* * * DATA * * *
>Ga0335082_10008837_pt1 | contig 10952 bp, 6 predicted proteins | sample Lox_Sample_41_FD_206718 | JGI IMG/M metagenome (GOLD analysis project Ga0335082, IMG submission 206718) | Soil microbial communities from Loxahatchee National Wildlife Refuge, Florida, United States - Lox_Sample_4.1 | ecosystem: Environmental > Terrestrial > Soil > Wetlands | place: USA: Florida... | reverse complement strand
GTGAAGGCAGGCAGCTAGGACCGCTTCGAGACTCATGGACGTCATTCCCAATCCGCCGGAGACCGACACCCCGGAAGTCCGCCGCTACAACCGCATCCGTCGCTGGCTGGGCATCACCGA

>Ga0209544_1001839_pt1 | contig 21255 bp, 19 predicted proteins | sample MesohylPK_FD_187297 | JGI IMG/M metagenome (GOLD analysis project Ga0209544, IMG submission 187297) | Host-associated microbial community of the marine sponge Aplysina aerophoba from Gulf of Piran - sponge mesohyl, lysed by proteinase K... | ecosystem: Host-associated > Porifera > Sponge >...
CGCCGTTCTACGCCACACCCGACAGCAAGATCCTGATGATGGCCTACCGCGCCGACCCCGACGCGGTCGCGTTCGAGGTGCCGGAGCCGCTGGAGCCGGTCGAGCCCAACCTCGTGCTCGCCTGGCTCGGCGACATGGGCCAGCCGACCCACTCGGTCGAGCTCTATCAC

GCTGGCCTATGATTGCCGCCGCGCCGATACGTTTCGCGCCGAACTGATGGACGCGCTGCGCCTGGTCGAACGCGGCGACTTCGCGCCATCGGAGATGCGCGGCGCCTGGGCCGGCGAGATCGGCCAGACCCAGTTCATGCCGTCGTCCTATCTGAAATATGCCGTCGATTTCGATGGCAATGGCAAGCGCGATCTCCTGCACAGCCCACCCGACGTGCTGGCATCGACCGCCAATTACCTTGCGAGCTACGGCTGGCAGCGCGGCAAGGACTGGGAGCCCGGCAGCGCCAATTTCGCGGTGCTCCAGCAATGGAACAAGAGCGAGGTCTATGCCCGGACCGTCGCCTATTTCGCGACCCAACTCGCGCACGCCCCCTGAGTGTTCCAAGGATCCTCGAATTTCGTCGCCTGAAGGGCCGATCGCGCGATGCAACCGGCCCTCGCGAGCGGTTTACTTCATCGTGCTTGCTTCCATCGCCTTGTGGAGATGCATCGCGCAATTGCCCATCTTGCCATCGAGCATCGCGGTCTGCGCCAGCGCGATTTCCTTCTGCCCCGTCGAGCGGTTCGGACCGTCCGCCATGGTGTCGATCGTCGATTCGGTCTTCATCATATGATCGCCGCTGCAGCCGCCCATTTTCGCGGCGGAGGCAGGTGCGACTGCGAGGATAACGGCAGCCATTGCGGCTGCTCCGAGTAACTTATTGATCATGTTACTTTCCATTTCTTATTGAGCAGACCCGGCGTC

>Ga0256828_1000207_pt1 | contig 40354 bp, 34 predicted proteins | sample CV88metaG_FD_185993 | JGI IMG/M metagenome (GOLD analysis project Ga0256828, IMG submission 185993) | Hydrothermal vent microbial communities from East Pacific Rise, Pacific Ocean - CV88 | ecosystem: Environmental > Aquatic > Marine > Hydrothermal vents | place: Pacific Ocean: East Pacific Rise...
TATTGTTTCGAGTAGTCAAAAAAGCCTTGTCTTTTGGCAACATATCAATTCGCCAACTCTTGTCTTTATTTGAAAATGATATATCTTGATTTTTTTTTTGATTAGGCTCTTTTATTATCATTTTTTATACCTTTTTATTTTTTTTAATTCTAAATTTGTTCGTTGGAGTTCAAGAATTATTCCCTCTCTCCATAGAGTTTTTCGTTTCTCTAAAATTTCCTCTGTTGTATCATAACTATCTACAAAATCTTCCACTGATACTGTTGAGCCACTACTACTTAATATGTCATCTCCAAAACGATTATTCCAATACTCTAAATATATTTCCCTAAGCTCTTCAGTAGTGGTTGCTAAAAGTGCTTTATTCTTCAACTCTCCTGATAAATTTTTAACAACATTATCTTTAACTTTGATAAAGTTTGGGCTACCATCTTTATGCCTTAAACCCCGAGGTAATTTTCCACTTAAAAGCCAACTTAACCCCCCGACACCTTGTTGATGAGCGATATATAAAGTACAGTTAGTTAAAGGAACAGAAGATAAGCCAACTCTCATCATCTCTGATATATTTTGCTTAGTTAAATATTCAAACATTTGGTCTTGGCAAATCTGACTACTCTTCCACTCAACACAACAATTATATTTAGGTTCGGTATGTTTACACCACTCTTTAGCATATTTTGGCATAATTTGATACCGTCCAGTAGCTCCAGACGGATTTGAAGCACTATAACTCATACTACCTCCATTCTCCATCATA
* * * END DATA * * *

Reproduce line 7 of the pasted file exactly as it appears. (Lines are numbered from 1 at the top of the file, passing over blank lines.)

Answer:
TATTGTTTCGAGTAGTCAAAAAAGCCTTGTCTTTTGGCAACATATCAATTCGCCAACTCTTGTCTTTATTTGAAAATGATATATCTTGATTTTTTTTTTGATTAGGCTCTTTTATTATCATTTTTTATACCTTTTTATTTTTTTTAATTCTAAATTTGTTCGTTGGAGTTCAAGAATTATTCCCTCTCTCCATAGAGTTTTTCGTTTCTCTAAAATTTCCTCTGTTGTATCATAACTATCTACAAAATCTTCCACTGATACTGTTGAGCCACTACTACTTAATATGTCATCTCCAAAACGATTATTCCAATACTCTAAATATATTTCCCTAAGCTCTTCAGTAGTGGTTGCTAAAAGTGCTTTATTCTTCAACTCTCCTGATAAATTTTTAACAACATTATCTTTAACTTTGATAAAGTTTGGGCTACCATCTTTATGCCTTAAACCCCGAGGTAATTTTCCACTTAAAAGCCAACTTAACCCCCCGACACCTTGTTGATGAGCGATATATAAAGTACAGTTAGTTAAAGGAACAGAAGATAAGCCAACTCTCATCATCTCTGATATATTTTGCTTAGTTAAATATTCAAACATTTGGTCTTGGCAAATCTGACTACTCTTCCACTCAACACAACAATTATATTTAGGTTCGGTATGTTTACACCACTCTTTAGCATATTTTGGCATAATTTGATACCGTCCAGTAGCTCCAGACGGATTTGAAGCACTATAACTCATACTACCTCCATTCTCCATCATA